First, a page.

Cookies on this website

We use cookies to ensure that we give you the best experience on our website. If you click 'Accept all cookies' we'll assume that you are happy to receive all cookies and you won't see this message again. If you click 'Reject all non-essential cookies' only necessary cookies providing core functionality such as security, network management, and accessibility will be enabled. Click 'Find out more' for information on how to change your cookie settings.

Background: Cryopreserved umbilical cord blood (CB) is increasingly used as a cell source to reconstitute marrow in hematopoietic stem cell transplant patients. Delays in cryopreservation may adversely affect cell viability, thereby reducing their potential for engraftment after transplantation. Study Design and Methods: The impact of delayed cryopreservation for up to 3 days on the viability of both CD45+ and CD34+ cell populations in 28 CB donations with volumes of 58.40±15.4mL (range, 39.4-107.4mL) was investigated to establish whether precryopreservation storage time could be extended from our current time of 24 to 48 hours in line with other CB banks. Viability was assessed on 3 consecutive days, both before and after cryopreservation, by flow cytometry using 7-aminoactinomycin D (7-AAD) and annexin V methods. Results: The results using 7-AAD and annexin V indicated the viability of CD34+ cells before cryopreservation remained high (>92.33±4.11%) over 3 days, whereas the viability of CD45+ cells decreased from 86.36±4.97% to 66.24±7.78% (p<0.0001) by Day 3. Storage time significantly affected the viability of CD34+ cells after cryopreservation. Using 7-AAD, the mean CD34+ cell viability decreased by approximately 5% per extra day in storage from 84.30±6.27% on Day 1 to 79.01±7.44% (p<0.0057) on Day 2 and to 73.95±7.54% (p<0.0001) on Day 3. With annexin V staining CD34+ cell viability fell by approximately 7% per extra day in storage from 77.17±8.47% on Day 1 to 69.56±13.30% (p<0.0194) on Day 2 and to 62.89±15.22% (p<0.0002) on Day 3. Conclusion: This study demonstrates that extended precryopreservation storage adversely affects viability and should be avoided. © 2013 American Association of Blood Banks.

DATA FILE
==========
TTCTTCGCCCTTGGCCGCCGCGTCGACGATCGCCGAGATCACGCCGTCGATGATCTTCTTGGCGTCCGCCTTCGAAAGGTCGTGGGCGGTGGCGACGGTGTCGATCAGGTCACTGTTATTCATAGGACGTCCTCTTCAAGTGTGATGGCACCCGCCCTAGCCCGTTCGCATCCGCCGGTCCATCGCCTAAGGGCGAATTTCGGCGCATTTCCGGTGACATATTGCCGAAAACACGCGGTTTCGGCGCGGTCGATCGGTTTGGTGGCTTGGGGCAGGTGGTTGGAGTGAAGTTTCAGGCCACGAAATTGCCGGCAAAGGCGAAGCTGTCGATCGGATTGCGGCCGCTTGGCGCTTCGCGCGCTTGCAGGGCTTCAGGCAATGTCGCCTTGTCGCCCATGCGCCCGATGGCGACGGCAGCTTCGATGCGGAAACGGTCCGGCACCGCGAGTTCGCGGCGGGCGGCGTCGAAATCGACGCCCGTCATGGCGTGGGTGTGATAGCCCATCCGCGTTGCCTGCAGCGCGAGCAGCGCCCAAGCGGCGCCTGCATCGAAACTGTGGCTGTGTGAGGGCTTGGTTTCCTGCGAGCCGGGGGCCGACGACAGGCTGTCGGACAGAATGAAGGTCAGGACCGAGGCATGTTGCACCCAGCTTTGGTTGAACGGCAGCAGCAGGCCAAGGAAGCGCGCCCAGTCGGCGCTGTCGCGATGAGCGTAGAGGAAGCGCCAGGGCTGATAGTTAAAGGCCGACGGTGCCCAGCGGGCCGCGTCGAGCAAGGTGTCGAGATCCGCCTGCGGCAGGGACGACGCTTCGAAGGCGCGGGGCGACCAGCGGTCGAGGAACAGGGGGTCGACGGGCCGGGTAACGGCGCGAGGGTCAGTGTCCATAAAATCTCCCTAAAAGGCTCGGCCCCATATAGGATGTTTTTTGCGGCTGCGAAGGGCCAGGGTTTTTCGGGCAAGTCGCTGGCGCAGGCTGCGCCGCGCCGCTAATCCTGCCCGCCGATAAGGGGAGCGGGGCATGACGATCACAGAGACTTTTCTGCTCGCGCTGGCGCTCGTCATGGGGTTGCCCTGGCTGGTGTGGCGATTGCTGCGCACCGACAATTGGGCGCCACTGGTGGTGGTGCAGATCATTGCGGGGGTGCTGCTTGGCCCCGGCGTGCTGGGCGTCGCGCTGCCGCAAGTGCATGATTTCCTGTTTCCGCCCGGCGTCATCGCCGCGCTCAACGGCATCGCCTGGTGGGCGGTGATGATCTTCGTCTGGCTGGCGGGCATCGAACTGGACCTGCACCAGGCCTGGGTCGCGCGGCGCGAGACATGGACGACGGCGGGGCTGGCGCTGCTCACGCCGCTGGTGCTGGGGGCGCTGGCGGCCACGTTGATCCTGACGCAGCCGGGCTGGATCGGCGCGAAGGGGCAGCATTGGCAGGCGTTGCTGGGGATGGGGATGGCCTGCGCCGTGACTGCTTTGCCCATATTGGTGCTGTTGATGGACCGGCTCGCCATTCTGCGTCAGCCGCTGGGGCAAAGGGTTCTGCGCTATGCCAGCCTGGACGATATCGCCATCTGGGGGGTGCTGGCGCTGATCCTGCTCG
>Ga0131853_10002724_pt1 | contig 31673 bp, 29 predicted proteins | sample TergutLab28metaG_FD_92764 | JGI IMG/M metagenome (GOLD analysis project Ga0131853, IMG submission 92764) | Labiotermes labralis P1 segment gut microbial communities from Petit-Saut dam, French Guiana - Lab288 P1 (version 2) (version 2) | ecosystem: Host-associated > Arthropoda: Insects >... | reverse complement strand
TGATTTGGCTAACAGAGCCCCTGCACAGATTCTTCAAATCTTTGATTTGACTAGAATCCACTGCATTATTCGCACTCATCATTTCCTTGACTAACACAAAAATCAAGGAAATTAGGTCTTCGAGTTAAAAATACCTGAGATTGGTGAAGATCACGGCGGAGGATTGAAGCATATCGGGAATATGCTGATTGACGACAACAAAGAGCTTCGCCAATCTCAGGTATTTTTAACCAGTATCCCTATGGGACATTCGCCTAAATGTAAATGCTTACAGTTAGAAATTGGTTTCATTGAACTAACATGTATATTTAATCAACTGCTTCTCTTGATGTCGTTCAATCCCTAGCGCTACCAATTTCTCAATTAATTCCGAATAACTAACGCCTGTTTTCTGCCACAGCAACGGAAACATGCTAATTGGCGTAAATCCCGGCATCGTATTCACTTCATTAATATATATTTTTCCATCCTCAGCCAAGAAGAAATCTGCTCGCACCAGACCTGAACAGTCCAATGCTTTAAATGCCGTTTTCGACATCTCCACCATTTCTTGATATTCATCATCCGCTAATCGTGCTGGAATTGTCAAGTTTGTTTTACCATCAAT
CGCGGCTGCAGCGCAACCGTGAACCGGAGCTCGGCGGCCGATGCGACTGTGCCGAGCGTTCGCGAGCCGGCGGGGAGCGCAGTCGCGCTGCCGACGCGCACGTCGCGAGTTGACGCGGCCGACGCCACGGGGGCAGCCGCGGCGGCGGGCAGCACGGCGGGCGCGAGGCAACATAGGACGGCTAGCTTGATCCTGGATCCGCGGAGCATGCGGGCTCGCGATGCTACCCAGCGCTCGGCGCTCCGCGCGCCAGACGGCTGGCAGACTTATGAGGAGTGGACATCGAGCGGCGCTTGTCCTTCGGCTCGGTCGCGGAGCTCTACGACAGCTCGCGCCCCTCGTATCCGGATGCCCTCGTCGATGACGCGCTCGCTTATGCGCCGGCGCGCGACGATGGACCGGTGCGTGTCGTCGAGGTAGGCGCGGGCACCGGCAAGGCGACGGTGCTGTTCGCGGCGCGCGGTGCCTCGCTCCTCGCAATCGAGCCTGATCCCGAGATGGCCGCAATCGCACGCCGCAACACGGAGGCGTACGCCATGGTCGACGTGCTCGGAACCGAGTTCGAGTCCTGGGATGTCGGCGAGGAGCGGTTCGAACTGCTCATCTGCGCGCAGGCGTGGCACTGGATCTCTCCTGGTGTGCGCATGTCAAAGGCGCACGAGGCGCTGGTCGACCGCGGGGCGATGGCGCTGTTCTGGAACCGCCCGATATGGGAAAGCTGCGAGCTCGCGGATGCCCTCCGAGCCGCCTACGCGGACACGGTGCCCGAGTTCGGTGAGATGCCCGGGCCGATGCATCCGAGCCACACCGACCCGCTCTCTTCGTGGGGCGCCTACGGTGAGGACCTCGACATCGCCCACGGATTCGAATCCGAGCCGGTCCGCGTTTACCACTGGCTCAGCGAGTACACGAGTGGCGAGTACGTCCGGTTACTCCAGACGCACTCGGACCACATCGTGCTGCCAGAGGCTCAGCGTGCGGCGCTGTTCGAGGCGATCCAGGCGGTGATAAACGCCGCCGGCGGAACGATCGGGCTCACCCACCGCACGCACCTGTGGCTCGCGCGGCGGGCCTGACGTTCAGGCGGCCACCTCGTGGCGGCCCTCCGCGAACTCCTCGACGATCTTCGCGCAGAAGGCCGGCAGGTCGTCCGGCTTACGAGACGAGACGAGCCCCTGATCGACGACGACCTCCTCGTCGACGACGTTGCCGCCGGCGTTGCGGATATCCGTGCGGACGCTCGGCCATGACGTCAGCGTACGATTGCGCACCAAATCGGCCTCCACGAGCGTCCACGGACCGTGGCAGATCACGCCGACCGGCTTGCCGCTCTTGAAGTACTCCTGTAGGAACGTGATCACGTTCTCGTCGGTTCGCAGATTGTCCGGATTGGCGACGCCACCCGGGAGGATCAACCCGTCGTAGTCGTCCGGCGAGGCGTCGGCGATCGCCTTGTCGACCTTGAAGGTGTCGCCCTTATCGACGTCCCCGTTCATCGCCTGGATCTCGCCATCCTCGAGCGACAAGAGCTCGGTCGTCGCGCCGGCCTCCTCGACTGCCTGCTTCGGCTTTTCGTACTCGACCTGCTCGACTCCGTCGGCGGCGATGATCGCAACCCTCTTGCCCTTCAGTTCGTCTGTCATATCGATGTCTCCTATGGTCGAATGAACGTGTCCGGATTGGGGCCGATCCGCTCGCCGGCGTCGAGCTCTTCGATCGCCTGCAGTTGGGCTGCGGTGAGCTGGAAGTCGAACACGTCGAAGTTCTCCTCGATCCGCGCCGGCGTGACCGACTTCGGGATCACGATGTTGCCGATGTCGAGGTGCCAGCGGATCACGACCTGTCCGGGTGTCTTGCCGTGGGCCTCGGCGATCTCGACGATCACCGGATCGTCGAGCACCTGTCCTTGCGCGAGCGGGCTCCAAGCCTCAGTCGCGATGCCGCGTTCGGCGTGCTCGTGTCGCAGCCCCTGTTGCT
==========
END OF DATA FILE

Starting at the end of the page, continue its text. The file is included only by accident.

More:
Original publication




Journal article



Publication Date